After talking with some fabulous people and reading soooooo many Tumblr posts about the issue, I rethought this scene. And rethought it again. I seriously considered setting this WIP aside for later.

As it's one of my extracurricular activities, I do need to finish it to graduate. So I reframed the scene and tried again. There's more spoiler-y context to it,

Another interesting point is that in the initial concept, Mo was five vicious feet of murder and mayhem. Somehow she became a girl who thinks all the vicious things and does none of them. So far, I'm liking this change.

3. A snippet you plan to delete/significantly revise

the tiger’s paws were on her throat now, and she choked—

no stop air moonlight, moonlight, and every breath broke another bone monster run there was blood under her nails, blood pounding through her brain run where? home’s gone drowning from one of the eight oceans she carried in her ribcage you have found a new home, Yi, but the monsters

No, she didn’t faint. She just executed a strategic retreat with no backup plan.
I actually like this snippet very much. We don't get inside the Huntress' head a lot in the WIP, but as we can see in the short story, it's a rather conflicted place. More details, sadly, would be spoilers.

The actual thing that needs changing are the monsters. While they haven't changed that much from the original concept, I realise that they conform more closely in Chinese to the term 妖怪, which I feel demon is a more accurate translation of.

It's sad to lose the monsters-and-magic alliteration, though.

But I really do adore this snippet, especially the last line. It's so snarky and unlike the Huntress that we see in the WIP, who's been through a lot more. Enjoy it while you can, world:

Read the short story with witches, snark, and teacups instead of vodka martinis

Which is your favourite snippet? What's your favourite atypical murder weapon aside from teacups (and books)? And do I use too many italics?!? (hint: no such thing.)

Twitter-sized takeout:

Saturday, 23 April 2016

11 Super Common Villain Tropes as Pokemon Moves! | Should book villains use these?

Welcome, everyone, to the fabulous NEFARIOUS TALES, a villain event organised by Mishma! You're in the right place if you love villains and morally ambiguous characters in general. Today I'm covering 11 common villain tropes ... as Pokemon moves.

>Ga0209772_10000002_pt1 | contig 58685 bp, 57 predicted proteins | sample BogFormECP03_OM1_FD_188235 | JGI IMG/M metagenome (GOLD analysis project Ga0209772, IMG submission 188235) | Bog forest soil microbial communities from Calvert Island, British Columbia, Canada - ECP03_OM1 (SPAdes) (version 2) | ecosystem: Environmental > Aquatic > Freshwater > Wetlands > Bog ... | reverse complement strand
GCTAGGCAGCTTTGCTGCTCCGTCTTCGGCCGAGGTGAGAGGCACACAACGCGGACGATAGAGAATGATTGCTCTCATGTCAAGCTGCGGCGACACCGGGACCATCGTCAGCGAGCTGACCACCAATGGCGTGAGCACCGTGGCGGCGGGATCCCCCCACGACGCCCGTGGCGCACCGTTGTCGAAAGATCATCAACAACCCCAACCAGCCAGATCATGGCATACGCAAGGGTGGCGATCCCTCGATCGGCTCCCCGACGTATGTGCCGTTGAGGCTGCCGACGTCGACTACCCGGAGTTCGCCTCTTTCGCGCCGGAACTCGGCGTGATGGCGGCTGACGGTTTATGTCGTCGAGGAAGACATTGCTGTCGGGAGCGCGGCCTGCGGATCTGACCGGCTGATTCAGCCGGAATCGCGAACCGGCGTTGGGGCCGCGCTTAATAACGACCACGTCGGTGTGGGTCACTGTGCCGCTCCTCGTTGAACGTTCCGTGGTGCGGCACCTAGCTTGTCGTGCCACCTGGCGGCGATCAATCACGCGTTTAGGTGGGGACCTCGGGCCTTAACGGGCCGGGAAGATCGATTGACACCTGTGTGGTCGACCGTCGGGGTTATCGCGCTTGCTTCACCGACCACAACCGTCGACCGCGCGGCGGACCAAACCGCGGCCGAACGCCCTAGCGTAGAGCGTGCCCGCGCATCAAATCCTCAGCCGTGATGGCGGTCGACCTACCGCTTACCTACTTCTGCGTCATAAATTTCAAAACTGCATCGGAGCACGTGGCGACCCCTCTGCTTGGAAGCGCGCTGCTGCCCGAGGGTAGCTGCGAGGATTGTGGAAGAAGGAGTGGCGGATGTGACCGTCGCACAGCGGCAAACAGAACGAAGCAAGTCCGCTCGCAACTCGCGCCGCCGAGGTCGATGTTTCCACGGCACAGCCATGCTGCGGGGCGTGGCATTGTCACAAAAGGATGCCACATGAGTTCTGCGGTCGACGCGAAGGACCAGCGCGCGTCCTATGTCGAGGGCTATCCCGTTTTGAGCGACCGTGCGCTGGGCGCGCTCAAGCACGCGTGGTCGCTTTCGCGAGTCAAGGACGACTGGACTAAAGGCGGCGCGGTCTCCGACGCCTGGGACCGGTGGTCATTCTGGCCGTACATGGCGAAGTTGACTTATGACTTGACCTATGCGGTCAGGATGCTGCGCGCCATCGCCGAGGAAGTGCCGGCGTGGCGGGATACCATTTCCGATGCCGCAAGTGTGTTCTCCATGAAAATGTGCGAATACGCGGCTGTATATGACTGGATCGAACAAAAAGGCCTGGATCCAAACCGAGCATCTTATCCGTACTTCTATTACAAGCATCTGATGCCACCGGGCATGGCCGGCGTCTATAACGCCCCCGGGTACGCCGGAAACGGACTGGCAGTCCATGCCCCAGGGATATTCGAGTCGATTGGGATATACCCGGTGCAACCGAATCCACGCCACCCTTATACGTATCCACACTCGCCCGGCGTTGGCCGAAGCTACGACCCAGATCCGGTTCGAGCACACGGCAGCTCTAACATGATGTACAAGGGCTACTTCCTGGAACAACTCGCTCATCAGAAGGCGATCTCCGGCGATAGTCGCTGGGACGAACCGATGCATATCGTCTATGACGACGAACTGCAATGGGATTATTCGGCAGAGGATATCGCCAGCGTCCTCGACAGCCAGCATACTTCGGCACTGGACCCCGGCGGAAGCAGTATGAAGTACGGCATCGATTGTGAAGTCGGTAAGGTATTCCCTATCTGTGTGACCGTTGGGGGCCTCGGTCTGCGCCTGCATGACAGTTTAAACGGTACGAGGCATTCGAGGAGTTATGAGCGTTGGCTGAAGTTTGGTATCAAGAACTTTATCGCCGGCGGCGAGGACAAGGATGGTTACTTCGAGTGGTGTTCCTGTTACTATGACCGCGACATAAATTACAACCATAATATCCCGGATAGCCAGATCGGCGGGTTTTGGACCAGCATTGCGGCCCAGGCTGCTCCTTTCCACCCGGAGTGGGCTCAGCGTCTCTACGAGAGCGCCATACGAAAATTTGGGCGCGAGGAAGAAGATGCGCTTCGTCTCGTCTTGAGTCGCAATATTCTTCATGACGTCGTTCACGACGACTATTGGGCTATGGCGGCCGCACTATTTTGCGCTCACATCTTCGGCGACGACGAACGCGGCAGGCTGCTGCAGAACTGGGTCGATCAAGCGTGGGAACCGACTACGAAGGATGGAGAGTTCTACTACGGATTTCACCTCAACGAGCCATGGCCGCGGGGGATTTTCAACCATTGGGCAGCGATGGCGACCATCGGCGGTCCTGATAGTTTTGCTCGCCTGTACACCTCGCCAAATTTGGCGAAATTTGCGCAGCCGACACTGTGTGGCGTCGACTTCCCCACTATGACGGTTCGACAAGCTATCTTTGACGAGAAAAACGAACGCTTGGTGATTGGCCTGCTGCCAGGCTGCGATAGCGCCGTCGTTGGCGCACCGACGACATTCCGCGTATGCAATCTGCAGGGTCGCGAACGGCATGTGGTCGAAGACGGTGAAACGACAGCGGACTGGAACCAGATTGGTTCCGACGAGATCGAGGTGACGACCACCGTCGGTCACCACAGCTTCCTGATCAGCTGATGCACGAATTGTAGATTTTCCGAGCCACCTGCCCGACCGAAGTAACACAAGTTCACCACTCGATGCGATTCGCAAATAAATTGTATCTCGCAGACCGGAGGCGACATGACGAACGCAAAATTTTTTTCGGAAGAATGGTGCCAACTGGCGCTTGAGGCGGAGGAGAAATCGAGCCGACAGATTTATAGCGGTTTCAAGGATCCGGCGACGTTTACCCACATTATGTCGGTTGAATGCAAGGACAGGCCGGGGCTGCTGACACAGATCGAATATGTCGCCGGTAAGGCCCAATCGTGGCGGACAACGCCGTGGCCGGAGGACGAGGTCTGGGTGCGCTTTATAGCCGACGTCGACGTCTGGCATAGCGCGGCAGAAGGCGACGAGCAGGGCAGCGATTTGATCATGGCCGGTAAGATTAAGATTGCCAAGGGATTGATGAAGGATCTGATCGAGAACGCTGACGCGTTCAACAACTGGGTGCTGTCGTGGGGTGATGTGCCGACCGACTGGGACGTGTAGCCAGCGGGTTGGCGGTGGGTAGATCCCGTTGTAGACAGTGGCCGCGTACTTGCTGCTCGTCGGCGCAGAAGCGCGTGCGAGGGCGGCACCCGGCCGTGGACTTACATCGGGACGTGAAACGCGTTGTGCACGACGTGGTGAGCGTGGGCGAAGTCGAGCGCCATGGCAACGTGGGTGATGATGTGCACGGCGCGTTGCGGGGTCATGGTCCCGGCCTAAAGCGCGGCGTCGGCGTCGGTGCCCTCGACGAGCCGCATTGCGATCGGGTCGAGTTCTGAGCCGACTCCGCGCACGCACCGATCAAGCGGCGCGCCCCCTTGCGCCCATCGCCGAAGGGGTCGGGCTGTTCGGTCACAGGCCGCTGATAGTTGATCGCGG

Wait, what? Alyssa, how are villain tropes and Pokemon moves related?

First, what are villain tropes?

Tropes are easily recognisable story elements, such as heroes, damsels in distress, and so on. Villain tropes are the tropes that, well, relate to villains, such as the chessmaster, the villain with good intentions, and so on.

(If you love villains, you might also like my previous post on the 7 types of villain deaths.)

For those with no childhood, Pokemon are a very, very, very large group of fictional wildlife that fight each other. Pokemon moves are the specific kinds of attacks that these wildlife use.

Psst, grab the statistical breakdown of how villains are most often killed off in the takeout army library:

Find out how villains die in bestselling books

This post operates on the assumption that villain = antagonist = generally unsavoury. Some of these, of course, apply equally well to anti-villains or even anti-heroes.

11 super common villain tropes + examples:

1. Evil Cackle

This is one of the most "I'm the Villain" signs. In almost every story, there's a point when the villain has (nearly) succeeded. It's time to celebrate with tea and takeout and terrifying laughter!

Often, this cackle precedes a beatdown by the protagonists:
20. Despite its proven stress-relieving effect, I will not indulge in maniacal laughter. When so occupied, it's too easy to miss unexpected developments that a more attentive individual could adjust to accordingly. (Evil Overlord List)